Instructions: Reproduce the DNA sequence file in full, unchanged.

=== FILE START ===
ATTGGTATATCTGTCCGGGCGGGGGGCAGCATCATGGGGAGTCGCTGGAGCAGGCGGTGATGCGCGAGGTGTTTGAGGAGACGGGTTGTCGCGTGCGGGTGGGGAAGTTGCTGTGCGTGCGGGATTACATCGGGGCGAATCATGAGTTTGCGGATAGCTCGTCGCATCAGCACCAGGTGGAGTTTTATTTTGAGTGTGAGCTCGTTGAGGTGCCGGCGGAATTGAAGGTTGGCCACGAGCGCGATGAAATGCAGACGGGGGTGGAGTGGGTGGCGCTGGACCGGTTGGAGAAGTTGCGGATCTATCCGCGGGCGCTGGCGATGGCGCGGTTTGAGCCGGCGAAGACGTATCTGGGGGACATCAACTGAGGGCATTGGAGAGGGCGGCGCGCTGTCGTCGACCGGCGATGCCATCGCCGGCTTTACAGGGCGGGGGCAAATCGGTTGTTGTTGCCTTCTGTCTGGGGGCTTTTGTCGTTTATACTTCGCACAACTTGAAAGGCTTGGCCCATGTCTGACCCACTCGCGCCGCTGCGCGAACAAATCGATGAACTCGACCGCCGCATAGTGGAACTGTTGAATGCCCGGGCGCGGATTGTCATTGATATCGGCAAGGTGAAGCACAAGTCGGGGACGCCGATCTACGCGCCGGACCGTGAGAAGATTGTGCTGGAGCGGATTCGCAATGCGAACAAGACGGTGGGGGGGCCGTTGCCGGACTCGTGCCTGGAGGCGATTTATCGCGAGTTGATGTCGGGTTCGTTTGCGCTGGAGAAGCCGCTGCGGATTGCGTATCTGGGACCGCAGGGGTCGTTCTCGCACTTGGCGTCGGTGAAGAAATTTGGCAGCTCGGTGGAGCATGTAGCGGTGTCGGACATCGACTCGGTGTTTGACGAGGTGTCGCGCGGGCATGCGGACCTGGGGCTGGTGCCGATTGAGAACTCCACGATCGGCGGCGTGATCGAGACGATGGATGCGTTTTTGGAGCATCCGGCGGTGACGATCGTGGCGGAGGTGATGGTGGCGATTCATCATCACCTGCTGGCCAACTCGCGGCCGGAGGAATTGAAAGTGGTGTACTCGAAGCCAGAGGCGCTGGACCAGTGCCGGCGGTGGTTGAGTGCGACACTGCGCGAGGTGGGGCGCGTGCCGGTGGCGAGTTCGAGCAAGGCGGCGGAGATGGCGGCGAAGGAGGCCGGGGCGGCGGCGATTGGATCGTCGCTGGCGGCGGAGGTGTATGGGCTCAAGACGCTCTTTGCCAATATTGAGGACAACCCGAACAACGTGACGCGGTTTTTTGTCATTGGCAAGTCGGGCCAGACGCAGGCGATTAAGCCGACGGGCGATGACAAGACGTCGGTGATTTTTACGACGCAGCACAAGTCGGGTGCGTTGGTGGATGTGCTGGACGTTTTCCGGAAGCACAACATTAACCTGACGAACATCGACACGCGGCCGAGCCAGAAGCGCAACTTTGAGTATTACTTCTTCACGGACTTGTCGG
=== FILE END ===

ATTGGTATATCTGTCCGGGCGGGGGGCAGCATCATGGGGAGTCGCTGGAGCAGGCGGTGATGCGCGAGGTGTTTGAGGAGACGGGTTGTCGCGTGCGGGTGGGGAAGTTGCTGTGCGTGCGGGATTACATCGGGGCGAATCATGAGTTTGCGGATAGCTCGTCGCATCAGCACCAGGTGGAGTTTTATTTTGAGTGTGAGCTCGTTGAGGTGCCGGCGGAATTGAAGGTTGGCCACGAGCGCGATGAAATGCAGACGGGGGTGGAGTGGGTGGCGCTGGACCGGTTGGAGAAGTTGCGGATCTATCCGCGGGCGCTGGCGATGGCGCGGTTTGAGCCGGCGAAGACGTATCTGGGGGACATCAACTGAGGGCATTGGAGAGGGCGGCGCGCTGTCGTCGACCGGCGATGCCATCGCCGGCTTTACAGGGCGGGGGCAAATCGGTTGTTGTTGCCTTCTGTCTGGGGGCTTTTGTCGTTTATACTTCGCACAACTTGAAAGGCTTGGCCCATGTCTGACCCACTCGCGCCGCTGCGCGAACAAATCGATGAACTCGACCGCCGCATAGTGGAACTGTTGAATGCCCGGGCGCGGATTGTCATTGATATCGGCAAGGTGAAGCACAAGTCGGGGACGCCGATCTACGCGCCGGACCGTGAGAAGATTGTGCTGGAGCGGATTCGCAATGCGAACAAGACGGTGGGGGGGCCGTTGCCGGACTCGTGCCTGGAGGCGATTTATCGCGAGTTGATGTCGGGTTCGTTTGCGCTGGAGAAGCCGCTGCGGATTGCGTATCTGGGACCGCAGGGGTCGTTCTCGCACTTGGCGTCGGTGAAGAAATTTGGCAGCTCGGTGGAGCATGTAGCGGTGTCGGACATCGACTCGGTGTTTGACGAGGTGTCGCGCGGGCATGCGGACCTGGGGCTGGTGCCGATTGAGAACTCCACGATCGGCGGCGTGATCGAGACGATGGATGCGTTTTTGGAGCATCCGGCGGTGACGATCGTGGCGGAGGTGATGGTGGCGATTCATCATCACCTGCTGGCCAACTCGCGGCCGGAGGAATTGAAAGTGGTGTACTCGAAGCCAGAGGCGCTGGACCAGTGCCGGCGGTGGTTGAGTGCGACACTGCGCGAGGTGGGGCGCGTGCCGGTGGCGAGTTCGAGCAAGGCGGCGGAGATGGCGGCGAAGGAGGCCGGGGCGGCGGCGATTGGATCGTCGCTGGCGGCGGAGGTGTATGGGCTCAAGACGCTCTTTGCCAATATTGAGGACAACCCGAACAACGTGACGCGGTTTTTTGTCATTGGCAAGTCGGGCCAGACGCAGGCGATTAAGCCGACGGGCGATGACAAGACGTCGGTGATTTTTACGACGCAGCACAAGTCGGGTGCGTTGGTGGATGTGCTGGACGTTTTCCGGAAGCACAACATTAACCTGACGAACATCGACACGCGGCCGAGCCAGAAGCGCAACTTTGAGTATTACTTCTTCACGGACTTGTCGG